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From Middle English norischen, from Old French nouriss-, stem of one of the conjugated forms of norrir, from Latin nutriō (“to suckle, feed, foster, nourish, cherish, preserve, support”).
- (Received Pronunciation, NYC, other accents without the "Hurry-furry" merger) IPA(key): /ˈnʌɹ.ɪʃ/
- (General American) IPA(key): /ˈnʌɹ.ɪʃ/, /ˈnɝ.ɪʃ/
(accents without the hurry–furry merger)
Audio (US) (file)
(accents with the hurry–furry merger)
Audio (US) (file)
- Rhymes: -ʌɹɪʃ, (hypercorrection) -ʊɹɪʃ
nourish (plural nourishes)
nourish (third-person singular simple present nourishes, present participle nourishing, simple past and past participle nourished)
- (transitive) To feed and cause to grow; to supply with food or other matter which increases weight and promotes health.
- 1611, The Holy Bible, […] (King James Version), London: […] Robert Barker, […], →OCLC, Isaiah 44:14:
- He planteth an ash, and the rain doth nourish it.
- 1623, Francis Bacon, Historia Vitae et Mortis
- other carnivorous Animals are difficultly nourished by Plants alone
- 1872, Thomas Bull, The Maternal Management of Children, in Health and Diseases:
- Children nourished exclusively upon this simple food will be found to enjoy more perfect health
- 1996, Alexander Frank Skutch, Orioles, Blackbirds, and Their Kin: A Natural History:
- we have ample evidence that male Bobolinks do not shirk the labor of nourishing their families. In a four-year study, Wittenberger (1980, 1982) found that males delivered about 60 Bobolink percent of the food.
- (transitive) To support; to maintain; to be responsible for.
- 1591 (date written), William Shakespeare, “The Second Part of Henry the Sixt, […]”, in Mr. William Shakespeares Comedies, Histories, & Tragedies. […] (First Folio), London: […] Isaac Iaggard, and Ed[ward] Blount, published 1623, →OCLC, [Act III, scene i]:
- I in Ireland nourish a mighty band.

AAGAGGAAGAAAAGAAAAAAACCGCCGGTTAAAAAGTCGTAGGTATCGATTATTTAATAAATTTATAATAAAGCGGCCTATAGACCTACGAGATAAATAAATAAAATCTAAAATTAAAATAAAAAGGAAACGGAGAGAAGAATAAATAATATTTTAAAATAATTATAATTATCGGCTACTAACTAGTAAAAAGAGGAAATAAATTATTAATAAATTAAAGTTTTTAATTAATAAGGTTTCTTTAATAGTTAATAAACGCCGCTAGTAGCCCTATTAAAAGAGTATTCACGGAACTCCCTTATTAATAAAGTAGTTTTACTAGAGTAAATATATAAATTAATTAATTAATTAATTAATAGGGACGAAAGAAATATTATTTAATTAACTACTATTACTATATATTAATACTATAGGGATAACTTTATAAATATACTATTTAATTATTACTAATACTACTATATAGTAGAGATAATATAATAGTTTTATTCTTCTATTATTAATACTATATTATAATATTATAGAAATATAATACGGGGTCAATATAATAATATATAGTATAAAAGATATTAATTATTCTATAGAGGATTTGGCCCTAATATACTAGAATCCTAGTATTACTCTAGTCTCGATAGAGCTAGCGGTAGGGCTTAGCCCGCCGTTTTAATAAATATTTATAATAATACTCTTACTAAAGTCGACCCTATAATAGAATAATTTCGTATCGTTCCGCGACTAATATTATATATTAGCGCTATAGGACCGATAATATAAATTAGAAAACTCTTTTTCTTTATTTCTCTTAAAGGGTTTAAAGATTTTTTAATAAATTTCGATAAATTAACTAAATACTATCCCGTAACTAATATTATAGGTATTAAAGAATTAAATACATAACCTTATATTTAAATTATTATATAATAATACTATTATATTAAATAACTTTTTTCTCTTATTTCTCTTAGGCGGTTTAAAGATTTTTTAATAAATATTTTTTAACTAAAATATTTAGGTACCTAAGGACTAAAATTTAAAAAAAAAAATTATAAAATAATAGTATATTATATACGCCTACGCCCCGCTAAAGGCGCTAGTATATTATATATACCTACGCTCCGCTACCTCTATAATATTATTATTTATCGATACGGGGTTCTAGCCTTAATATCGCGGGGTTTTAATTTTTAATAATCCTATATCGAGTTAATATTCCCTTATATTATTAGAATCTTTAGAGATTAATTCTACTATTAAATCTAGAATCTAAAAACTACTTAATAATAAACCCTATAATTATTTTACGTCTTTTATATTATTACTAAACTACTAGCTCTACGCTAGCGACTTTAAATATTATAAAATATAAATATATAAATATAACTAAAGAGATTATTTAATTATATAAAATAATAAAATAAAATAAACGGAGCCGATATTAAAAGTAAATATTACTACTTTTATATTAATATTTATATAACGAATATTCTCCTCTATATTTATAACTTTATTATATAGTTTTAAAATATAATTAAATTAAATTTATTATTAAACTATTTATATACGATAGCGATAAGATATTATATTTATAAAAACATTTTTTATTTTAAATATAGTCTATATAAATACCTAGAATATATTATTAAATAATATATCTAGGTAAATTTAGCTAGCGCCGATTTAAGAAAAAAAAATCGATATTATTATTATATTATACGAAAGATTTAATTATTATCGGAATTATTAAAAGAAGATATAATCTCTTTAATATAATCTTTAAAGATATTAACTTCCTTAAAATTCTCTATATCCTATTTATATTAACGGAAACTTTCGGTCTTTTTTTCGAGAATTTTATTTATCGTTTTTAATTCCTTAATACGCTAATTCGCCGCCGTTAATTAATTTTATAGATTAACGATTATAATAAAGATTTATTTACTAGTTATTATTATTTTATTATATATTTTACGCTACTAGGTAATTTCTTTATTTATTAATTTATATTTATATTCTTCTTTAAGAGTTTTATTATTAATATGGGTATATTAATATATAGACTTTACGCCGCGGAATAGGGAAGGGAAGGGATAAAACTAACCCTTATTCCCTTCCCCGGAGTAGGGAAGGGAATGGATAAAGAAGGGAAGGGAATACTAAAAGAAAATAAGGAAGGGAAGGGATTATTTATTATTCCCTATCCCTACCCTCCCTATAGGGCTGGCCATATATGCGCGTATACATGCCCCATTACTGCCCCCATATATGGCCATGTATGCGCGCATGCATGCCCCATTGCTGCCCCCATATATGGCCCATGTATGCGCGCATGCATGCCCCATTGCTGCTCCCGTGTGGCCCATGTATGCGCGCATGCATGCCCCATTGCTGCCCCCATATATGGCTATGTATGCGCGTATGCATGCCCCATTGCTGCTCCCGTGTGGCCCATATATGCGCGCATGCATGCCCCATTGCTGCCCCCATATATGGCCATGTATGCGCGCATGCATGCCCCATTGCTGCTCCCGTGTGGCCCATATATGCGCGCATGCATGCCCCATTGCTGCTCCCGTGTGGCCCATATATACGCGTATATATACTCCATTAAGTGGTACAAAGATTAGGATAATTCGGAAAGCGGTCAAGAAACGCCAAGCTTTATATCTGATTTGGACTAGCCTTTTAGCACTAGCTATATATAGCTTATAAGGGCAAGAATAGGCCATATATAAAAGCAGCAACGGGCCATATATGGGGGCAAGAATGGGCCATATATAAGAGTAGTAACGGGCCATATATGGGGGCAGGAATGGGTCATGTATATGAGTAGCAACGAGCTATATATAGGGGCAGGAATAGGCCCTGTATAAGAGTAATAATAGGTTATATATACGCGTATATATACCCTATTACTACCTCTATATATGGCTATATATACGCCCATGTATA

- (transitive) To encourage; to foster; to stimulate
- 2003, Marilyn Byfield Paul, It's Hard to Make a Difference When You Can't Find Your Keys:
- When we slow down to pay attention to our own experience, we open ourselves to the love and richness that is here all the time. These are moments that can nourish your connection to your heart.
- 2010, Colin L. Powell, My American Journey:
- I thanked the Fort Leavenworth military historian, Colonel von Schlemmer, for nourishing my first hope to memorialize the Buffalo Soldiers
- to nourish civility
- to nourish a sense of self-worth
- (transitive)To cherish; to comfort.
- 1611, The Holy Bible, […] (King James Version), London: […] Robert Barker, […], →OCLC, James 5:5:
- Ye have nourished your hearts.
- (transitive, of a person) To educate or bring up; to nurture; to promote emotional, spiritual or other non-physical growth.
- 1611, The Holy Bible, […] (King James Version), London: […] Robert Barker, […], →OCLC, 1 Timothy 4:6:
- Nourished up in the words of faith.
- (intransitive) To promote growth; to furnish nutriment.
- This type of nourishes very well.
- (intransitive, obsolete) To gain nourishment.
- 1625, Francis [Bacon], “Of Empire”, in The Essayes […], 3rd edition, London: […] Iohn Haviland for Hanna Barret, →OCLC:
- a kingdom may have good limbs, but will have empty veins, and nourish little
- nourish a viper in one's bosom
to feed and cause to grow
To support; to maintain.
To supply the means of support; to encourage; to foster
To cherish; to comfort.
To educate; to instruct; to bring up; to nurture
To promote growth; to furnish nutriment.
To gain nourishment.
- “nourish”, in Webster’s Revised Unabridged Dictionary, Springfield, Mass.: G. & C. Merriam, 1913, →OCLC.
- “nourish”, in The Century Dictionary […], New York, N.Y.: The Century Co., 1911, →OCLC.
- nourish at OneLook Dictionary Search
- English terms derived from Proto-Indo-European
- English terms derived from the Proto-Indo-European root *(s)neh₂-
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